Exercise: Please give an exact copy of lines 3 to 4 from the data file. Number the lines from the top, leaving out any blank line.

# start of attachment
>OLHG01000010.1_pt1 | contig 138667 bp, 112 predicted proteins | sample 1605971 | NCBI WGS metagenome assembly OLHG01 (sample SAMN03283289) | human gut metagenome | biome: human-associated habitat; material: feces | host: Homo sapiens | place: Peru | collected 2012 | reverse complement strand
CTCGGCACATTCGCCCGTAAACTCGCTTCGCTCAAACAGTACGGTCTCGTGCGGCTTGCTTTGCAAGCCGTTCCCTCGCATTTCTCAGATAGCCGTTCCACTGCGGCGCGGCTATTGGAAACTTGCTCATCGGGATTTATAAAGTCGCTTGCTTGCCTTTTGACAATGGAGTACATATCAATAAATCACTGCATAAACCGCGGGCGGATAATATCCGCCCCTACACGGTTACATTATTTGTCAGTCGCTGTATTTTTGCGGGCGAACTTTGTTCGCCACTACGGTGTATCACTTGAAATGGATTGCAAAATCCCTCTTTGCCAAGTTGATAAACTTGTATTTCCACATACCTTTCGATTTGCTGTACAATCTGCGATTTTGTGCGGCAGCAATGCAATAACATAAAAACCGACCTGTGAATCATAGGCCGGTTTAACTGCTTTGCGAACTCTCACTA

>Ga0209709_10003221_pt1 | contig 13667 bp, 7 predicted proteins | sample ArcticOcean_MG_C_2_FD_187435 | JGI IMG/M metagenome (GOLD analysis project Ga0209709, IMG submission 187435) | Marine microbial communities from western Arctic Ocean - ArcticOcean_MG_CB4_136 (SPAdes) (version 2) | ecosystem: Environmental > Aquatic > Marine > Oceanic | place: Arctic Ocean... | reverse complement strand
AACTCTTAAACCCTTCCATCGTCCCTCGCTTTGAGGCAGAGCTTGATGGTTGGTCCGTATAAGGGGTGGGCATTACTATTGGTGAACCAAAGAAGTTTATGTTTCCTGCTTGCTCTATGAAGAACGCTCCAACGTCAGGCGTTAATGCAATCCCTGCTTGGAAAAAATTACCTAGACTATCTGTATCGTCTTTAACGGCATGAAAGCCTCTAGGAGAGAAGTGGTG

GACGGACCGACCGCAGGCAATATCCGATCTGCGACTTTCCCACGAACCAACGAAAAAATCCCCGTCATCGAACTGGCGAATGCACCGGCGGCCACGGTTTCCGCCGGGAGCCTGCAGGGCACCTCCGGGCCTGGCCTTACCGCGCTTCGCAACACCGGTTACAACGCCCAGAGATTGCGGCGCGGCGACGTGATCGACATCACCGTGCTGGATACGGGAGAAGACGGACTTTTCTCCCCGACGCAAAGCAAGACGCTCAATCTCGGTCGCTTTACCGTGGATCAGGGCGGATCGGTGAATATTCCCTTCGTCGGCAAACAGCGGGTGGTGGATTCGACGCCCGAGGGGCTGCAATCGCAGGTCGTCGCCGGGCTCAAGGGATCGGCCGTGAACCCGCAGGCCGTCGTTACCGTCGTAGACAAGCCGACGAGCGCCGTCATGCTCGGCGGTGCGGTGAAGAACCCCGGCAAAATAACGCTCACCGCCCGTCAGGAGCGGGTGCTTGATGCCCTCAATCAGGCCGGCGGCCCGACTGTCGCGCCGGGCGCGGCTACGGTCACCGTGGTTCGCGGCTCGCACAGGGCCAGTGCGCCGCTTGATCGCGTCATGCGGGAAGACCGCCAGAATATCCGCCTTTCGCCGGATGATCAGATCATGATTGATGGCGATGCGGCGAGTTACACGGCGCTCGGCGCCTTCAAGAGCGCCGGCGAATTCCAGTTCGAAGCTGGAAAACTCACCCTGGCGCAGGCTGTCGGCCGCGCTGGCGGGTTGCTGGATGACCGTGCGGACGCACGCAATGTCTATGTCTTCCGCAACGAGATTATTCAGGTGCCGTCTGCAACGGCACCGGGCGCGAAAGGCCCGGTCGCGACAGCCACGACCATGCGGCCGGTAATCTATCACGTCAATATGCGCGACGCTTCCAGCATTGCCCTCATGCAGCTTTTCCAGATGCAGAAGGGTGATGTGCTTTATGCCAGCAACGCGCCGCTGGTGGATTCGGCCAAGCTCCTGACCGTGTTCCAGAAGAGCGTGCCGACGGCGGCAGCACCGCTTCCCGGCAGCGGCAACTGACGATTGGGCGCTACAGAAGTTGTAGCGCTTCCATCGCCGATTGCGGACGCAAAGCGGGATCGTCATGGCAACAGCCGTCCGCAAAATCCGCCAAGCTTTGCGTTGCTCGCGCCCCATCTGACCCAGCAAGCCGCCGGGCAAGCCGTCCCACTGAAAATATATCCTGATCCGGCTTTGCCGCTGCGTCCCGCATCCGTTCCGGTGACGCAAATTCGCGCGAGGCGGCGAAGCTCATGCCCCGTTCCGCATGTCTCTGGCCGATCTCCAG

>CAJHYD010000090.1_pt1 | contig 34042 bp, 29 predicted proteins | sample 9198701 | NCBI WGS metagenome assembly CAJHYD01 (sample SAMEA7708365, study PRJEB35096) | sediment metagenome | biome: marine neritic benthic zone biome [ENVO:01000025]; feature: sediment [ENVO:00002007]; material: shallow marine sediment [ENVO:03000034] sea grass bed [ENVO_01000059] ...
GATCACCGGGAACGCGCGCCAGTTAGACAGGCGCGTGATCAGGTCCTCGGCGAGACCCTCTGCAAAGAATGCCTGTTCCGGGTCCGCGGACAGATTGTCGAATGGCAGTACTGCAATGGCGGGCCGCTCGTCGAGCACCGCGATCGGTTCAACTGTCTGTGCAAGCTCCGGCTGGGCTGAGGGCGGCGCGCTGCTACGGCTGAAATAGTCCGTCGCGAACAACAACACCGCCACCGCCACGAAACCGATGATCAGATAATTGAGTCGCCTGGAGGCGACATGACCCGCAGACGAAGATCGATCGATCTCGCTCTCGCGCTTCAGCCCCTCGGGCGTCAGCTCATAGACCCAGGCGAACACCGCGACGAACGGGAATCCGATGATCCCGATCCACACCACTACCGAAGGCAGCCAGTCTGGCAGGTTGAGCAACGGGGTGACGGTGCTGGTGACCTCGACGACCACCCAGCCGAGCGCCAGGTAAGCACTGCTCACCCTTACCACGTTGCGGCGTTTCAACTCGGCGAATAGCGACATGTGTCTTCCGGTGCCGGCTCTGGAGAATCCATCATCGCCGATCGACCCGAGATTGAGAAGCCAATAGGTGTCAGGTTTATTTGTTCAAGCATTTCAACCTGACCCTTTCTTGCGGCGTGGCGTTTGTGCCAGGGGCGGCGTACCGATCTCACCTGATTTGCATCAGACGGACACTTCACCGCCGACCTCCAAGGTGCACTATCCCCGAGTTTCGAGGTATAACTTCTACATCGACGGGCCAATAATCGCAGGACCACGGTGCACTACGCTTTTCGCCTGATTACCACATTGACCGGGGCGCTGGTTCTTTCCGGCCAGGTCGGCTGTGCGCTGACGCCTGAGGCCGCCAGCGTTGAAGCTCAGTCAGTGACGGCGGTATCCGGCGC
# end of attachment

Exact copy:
>Ga0209709_10003221_pt1 | contig 13667 bp, 7 predicted proteins | sample ArcticOcean_MG_C_2_FD_187435 | JGI IMG/M metagenome (GOLD analysis project Ga0209709, IMG submission 187435) | Marine microbial communities from western Arctic Ocean - ArcticOcean_MG_CB4_136 (SPAdes) (version 2) | ecosystem: Environmental > Aquatic > Marine > Oceanic | place: Arctic Ocean... | reverse complement strand
AACTCTTAAACCCTTCCATCGTCCCTCGCTTTGAGGCAGAGCTTGATGGTTGGTCCGTATAAGGGGTGGGCATTACTATTGGTGAACCAAAGAAGTTTATGTTTCCTGCTTGCTCTATGAAGAACGCTCCAACGTCAGGCGTTAATGCAATCCCTGCTTGGAAAAAATTACCTAGACTATCTGTATCGTCTTTAACGGCATGAAAGCCTCTAGGAGAGAAGTGGTG